tags: mri; freesurfer; thickness; processing; howto

HOWTO: get morphometrical statistics in Freesurfer with a new atlas 2022-07-20


If you already know Freesurfer and its workings, here's the TLDR for you (extracted from the PALS_B12 atlas page in the freesurfer wiki):

mri_surf2surf --srcsubject fsaverage --trgsubject subjid --hemi lh \
    --sval-annot $SUBJECTS_DIR/fsaverage/label/lh.YOURATLAS.annot \
    --tval       $SUBJECTS_DIR/subjid/label/lh.YOURATLAS.annot
mri_surf2surf --srcsubject fsaverage --trgsubject subjid --hemi rh \
    --sval-annot $SUBJECTS_DIR/fsaverage/label/rh.YOURATLAS.annot \
    --tval       $SUBJECTS_DIR/subjid/label/rh.YOURATLAS.annot

You might want to enable the --cortex argument so that the {hemi}.cortex.label files are used to avoid including the medial wall.


mris_anatomical_stats -a subjid/label/lh.YOURATLAS.annot -f subjid/stats/lh.YOURATLAS.stats -b subjid lh
mris_anatomical_stats -a subjid/label/rh.YOURATLAS.annot -f subjid/stats/lh.YOURATLAS.stats -b subjid rh

And finally

aparcstats2table --parc YOURATLAS --subjectsfile subject_list.txt --hemi lh --meas thickness --tablefile lh.aparc_stats.txt
aparcstats2table --parc YOURATLAS --subjectsfile subject_list.txt --hemi rh --meas thickness --tablefile rh.aparc_stats.txt

I prefer to use the --subjectsfile argument, but there are other ways of specifying these. Also, notice I specified "thickness" in the --meas argument, but there are other measures (area, volume, thicknessstd, meancurv, gauscurv, foldind, curvind).

It's also a good idea to get acquainted with the "mri_surf2surf", "mris_anatomical_stats", and "aparcstats2table".


This has been tested in Freesurfer version 7.3.2:

  • freesurfer-linux-ubuntu20_x86_64-7.3.2-20220804-6354275

All the info above can be found in the "recon-all" wiki. You might want to check the source code for "surf2surf" where all the arguments are explained (some of which are not described in the wiki).

Below, I will go through each step of the process.

Step 1: Run the recon-all routine

This is a mandatory first step, which I assume you already did for your subjects of interest. The base command looks like this:

recon-all -i T1.nii -subject subjid -sd $SUBJECTS_DIR -all

You can (and should) read the recon-all wiki to see what other arguments you can use.

Step 2: Download the atlas

We will download the HCP-MMP 1.0 atlas in the fsaverage space. This is a multimodal parcellation atlas, developed by Glasser et al. (2016)[1]. It comprises 360 regions over both hemispheres.

It looks like this:

Get it here. Or, download it with, for example, wget or your preferred download tool:

wget https://figshare.com/ndownloader/articles/3498446/versions/2 -O HCP-MMP1_0_projected_on_fsaverage.zip
unzip HCP-MMP1_0_projected_on_fsaverage.zip

This will get you two files: lh.HCP-MMP1.annot and rh.HCP-MMP1.annot. These are projected on the fsaverage space, so move them to the fsaverage directory. For example, you can do this with mv:

mv lh.HCP-MMP1.annot $SUBJECTS_DIR/fsaverage/label/lh.HCP-MMP1.annot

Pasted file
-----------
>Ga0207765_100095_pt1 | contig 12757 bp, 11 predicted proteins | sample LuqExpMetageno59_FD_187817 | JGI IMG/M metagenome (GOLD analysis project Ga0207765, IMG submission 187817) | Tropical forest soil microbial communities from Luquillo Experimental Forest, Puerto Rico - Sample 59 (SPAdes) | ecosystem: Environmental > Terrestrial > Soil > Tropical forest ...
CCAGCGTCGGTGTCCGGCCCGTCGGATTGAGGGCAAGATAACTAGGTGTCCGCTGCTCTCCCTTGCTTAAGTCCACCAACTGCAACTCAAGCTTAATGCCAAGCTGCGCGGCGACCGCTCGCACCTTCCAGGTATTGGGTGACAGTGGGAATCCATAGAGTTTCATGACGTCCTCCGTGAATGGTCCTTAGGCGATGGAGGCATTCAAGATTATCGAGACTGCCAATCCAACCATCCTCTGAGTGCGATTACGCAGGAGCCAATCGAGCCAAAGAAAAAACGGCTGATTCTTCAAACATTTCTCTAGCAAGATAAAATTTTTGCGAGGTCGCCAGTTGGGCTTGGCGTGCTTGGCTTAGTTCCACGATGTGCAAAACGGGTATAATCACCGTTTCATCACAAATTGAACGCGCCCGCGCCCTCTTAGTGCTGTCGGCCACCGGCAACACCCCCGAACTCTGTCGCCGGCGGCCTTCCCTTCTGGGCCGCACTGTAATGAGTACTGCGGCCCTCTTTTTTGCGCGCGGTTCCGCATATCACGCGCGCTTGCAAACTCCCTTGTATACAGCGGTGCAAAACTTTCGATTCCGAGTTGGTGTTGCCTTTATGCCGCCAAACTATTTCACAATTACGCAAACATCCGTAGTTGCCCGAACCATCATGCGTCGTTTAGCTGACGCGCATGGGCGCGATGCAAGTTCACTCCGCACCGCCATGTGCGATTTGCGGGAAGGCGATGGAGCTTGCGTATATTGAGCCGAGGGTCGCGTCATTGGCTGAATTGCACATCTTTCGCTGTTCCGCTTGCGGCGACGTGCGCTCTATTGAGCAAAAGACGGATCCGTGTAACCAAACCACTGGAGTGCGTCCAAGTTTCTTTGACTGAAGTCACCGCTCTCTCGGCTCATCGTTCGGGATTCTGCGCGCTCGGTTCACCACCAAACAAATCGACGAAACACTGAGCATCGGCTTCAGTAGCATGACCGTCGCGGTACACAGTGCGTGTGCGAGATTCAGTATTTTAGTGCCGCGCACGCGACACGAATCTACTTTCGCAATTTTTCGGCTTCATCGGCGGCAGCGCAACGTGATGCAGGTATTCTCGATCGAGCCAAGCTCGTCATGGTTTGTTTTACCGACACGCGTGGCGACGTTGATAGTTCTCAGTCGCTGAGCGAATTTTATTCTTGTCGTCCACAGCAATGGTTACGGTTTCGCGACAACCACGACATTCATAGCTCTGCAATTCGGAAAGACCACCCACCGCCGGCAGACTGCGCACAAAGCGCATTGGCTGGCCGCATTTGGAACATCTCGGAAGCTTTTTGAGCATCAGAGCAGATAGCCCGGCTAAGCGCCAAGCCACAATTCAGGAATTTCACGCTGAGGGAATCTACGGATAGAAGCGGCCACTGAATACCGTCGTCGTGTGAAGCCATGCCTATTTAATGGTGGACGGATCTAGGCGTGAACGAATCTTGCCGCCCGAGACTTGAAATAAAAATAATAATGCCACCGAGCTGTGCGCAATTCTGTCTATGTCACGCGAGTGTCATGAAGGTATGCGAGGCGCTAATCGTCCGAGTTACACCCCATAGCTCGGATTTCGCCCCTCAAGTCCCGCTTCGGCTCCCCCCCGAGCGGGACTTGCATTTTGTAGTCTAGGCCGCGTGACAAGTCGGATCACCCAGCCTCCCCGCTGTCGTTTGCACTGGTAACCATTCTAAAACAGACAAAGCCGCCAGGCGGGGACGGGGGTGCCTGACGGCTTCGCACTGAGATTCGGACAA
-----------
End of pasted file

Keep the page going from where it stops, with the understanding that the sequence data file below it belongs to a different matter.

mv rh.HCP-MMP1.annot $SUBJECTS_DIR/fsaverage/label/rh.HCP-MMP1.annot

Step 3: Project the atlas to the subject's brain

For the standard atlases included in recon-all, mris_ca_label is used to obtain subject-space labels. mris_ca_label is based on a probabilistic model[2] based on the Iterated Conditional Modes (ICM), which is trained with mris_ca_train. Since we don't have the train dataset for the HCP-MMP atlas, we will project the atlas to the subject's brain instead using mri_surf2surf.

mri_surf2surf is a tool for projecting surface-based data to a different surface. In our case, we will simply project the labels.

mri_surf2surf --srcsubject fsaverage --trgsubject subjid --hemi lh \
    --sval-annot $SUBJECTS_DIR/fsaverage/label/lh.HCP-MMP1.annot \
    --tval       $SUBJECTS_DIR/subjid/label/lh.HCP-MMP1.annot
mri_surf2surf --srcsubject fsaverage --trgsubject subjid --hemi rh \
    --sval-annot $SUBJECTS_DIR/fsaverage/label/rh.HCP-MMP1.annot \
    --tval       $SUBJECTS_DIR/subjid/label/rh.HCP-MMP1.annot

Here's how it looks like projected to the subject's brain pial surface:

Step 4: Calculate the atlas statistics

We will use the mris_anatomical_stats command to calculate the atlas statistics for one individual subject.

mris_anatomical_stats -th3 -mgz -cortex $SUBJECTS_DIR/subjid/label/lh.cortex.label -f $SUBJECTS_DIR/subjid/stats/lh.HCP-MMP1.stats -b -a $SUBJECTS_DIR/subjid/label/lh.HCP-MMP1.annot subjid lh white 
mris_anatomical_stats -th3 -mgz -cortex $SUBJECTS_DIR/subjid/label/rh.cortex.label -f $SUBJECTS_DIR/subjid/stats/rh.HCP-MMP1.stats -b -a $SUBJECTS_DIR/subjid/label/rh.HCP-MMP1.annot subjid rh white

The -th3 option is used to "Compute vertex-wise volume by dividing each obliquely truncated trilateral pyramid into three tetrahedra". The surface option is set to white, i.e., the innermost surface of the cortex adjoining white-matter. These are the defaults in the recon-all routine.

Step 5: Gather the atlas statistics for all subjects

After running the above commands for each subject (I recommend you to write a bash script for that), we can gather the atlas statistics for all subjects.

aparcstats2table --parc HCP-MMP1 --subjectsfile subject_list.txt --hemi lh --meas thickness --tablefile lh.HCP-MMP1_stats.txt
aparcstats2table --parc HCP-MMP1 --subjectsfile subject_list.txt --hemi rh --meas thickness --tablefile rh.HCP-MMP1_stats.txt


This is a simple example of how to obtain statistics for a new atlas in a group of subjects. There are some other ways to do this, but this is a good starting point for you to get familiarized with the commands.

[1] Glasser, et al. (2016). A multi-modal parcellation of human cerebral cortex. Nature. doi:10.1038/nature18933
[2] Fischl, et al. (2004). Automatically Parcellating the Human Cerebral Cortex. Cerebral Cortex. doi:10.1093/cercor/bhg087